The PTE felt 33ft double-deckers overloaded their transmissions and were disproportionately costly to operate, so future orders would be for 31-ft models. For stage carriage single-deckers, 33ft had been chosen, and 36ft for coaches. They were aiming at as near as possible a single specification, midway between the most expensive and least expensive previously purchased in the area. Oneand two-door buses were still being bought, but the majority were likely to be single-door types in the future.

No decision had been taken on centralizing maintenance.

Turning to the labour aspect, Mr Harding said: "On acquiring 11 municipal undertakings we learnt the hard way the extent to which the rules laid down nationally had been differently interpreted or bent over the years. The result of this was that the only aspect of wages and conditions which our acquisitions had in common was that they were all different." As an initial move, all employees had been entered into the Manchester Corporation superannuation scheme, free commuting travel had been provided and a single new uniform had been designed. A new procedure for the avoidance of disputes had been agreed, and the executive was keenly aware of the need for good staff communications and consultation.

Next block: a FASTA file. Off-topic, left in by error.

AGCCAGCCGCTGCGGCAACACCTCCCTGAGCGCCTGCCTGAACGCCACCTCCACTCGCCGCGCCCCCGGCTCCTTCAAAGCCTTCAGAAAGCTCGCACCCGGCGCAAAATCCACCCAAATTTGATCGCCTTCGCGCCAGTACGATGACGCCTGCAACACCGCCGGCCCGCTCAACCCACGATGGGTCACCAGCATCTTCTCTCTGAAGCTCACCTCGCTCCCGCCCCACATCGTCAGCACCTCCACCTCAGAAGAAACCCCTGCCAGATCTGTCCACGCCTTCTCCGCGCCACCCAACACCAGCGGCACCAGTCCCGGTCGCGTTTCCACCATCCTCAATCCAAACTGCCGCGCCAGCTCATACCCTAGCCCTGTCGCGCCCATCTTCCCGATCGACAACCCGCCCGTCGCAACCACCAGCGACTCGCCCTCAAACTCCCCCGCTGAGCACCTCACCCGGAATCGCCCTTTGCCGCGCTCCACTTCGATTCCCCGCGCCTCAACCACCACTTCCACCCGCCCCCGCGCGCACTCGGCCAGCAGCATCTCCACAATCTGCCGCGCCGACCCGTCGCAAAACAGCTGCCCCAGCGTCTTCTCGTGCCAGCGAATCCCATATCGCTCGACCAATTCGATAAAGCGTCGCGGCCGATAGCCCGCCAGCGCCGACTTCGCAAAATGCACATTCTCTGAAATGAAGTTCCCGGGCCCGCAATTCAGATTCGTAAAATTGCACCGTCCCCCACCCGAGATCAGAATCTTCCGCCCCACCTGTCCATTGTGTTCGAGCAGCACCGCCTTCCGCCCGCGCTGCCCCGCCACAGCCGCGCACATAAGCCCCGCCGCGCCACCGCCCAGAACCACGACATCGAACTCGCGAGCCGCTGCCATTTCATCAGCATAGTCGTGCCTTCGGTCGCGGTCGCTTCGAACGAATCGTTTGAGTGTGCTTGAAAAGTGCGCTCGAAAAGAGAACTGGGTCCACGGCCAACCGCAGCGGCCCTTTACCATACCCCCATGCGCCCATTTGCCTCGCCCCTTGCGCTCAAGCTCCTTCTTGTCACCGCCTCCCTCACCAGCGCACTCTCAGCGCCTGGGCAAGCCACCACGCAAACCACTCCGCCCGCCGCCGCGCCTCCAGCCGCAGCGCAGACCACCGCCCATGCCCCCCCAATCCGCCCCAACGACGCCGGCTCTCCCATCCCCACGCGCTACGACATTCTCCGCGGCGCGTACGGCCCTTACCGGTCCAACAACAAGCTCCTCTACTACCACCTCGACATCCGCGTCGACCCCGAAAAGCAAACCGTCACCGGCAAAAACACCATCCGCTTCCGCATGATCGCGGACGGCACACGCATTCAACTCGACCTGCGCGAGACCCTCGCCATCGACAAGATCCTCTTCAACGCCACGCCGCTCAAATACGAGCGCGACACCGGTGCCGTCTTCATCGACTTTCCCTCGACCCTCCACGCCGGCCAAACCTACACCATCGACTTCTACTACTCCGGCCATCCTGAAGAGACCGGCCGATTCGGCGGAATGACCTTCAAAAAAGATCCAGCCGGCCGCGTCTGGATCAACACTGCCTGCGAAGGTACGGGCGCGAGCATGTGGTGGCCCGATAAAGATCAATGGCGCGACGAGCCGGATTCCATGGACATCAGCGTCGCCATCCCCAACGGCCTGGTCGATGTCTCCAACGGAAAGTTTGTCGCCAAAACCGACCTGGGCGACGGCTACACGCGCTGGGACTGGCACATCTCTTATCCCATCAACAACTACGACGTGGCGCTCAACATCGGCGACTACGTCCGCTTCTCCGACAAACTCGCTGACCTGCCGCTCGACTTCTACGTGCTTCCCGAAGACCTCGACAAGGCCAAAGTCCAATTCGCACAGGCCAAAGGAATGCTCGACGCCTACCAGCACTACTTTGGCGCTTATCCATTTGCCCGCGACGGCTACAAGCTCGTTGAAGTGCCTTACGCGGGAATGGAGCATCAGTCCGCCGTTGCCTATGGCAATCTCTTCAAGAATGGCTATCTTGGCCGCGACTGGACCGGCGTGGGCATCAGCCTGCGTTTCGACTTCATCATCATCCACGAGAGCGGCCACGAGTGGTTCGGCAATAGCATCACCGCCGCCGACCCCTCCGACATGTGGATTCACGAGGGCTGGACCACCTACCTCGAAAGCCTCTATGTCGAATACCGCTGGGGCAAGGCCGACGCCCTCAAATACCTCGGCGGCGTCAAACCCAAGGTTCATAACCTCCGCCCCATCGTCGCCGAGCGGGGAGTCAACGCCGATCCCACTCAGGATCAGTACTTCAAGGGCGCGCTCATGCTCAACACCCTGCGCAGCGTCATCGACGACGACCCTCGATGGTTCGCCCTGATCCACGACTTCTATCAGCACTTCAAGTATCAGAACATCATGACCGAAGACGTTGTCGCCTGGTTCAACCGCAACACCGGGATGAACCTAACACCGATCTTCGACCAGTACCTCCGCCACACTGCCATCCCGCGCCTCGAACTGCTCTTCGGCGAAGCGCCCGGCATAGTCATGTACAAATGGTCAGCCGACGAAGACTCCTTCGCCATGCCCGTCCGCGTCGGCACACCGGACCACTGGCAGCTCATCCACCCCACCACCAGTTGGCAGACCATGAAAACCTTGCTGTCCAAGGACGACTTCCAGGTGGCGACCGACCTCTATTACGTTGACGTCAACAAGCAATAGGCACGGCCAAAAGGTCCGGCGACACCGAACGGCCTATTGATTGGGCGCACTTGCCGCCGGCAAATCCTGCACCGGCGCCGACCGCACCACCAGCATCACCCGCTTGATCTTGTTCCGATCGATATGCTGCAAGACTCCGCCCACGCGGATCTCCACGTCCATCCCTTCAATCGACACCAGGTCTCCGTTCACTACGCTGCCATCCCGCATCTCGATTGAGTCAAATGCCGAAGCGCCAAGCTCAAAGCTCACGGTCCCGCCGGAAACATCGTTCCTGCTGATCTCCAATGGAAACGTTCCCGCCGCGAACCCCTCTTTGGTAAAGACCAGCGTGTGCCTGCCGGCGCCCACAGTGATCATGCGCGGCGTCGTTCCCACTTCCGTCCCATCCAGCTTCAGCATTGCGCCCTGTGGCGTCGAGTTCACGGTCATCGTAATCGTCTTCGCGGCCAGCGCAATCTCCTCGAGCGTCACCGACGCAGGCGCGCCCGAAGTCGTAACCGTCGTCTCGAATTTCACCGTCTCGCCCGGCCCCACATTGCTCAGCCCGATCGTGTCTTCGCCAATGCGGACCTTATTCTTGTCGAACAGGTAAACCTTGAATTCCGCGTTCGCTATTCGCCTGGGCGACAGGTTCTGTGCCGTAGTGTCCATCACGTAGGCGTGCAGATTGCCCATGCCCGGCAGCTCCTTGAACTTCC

Looking to the future, Mr Harding felt that the Executive had an enormous opportunity to do many things that no transport organization had had a chance to do before. Substantial savings within the organization might keep inflationary tendencies in check, though fare increases would still be needed to keep pace with wage rises. The PTE did not see the extension of one-man operation as a means of substantially reducing costs, but it did reduce manpower requirements and improve job conditions.

Bus priorities, better control of services, frequent measurement of demand, the introduction of new types of service, the proper organization of joint services, the development of rail /bus interchanges and well-controlled feeder services, and reliable vehicles, should go some way to ensuring that orthodox lines kept their importance and usefulness in the life of the conurbation.

The basic task, he said, was the co-ordination of public transport throughout the conurbation. Far from having answers to all their problems, Mr Harding felt that he and his colleagues had asked a lot of questions, and the answers had provided an indication of their proper task and the magnitude of their future problems.

One problem was to find a pricing policy, when they were not even convinced that bus fares should be based on distance, and when difficult financial problems arose from the fact that the NBC had a capital and revenue structure different from that of the municipal operator. This, coupled with cross-subsidization of rural services, created differential fare levels between municipal and company operators in most areas. Even in such matters as the definition of a proper fare structure, said Mr Harding, they appeared to meet a need for some radical thinking.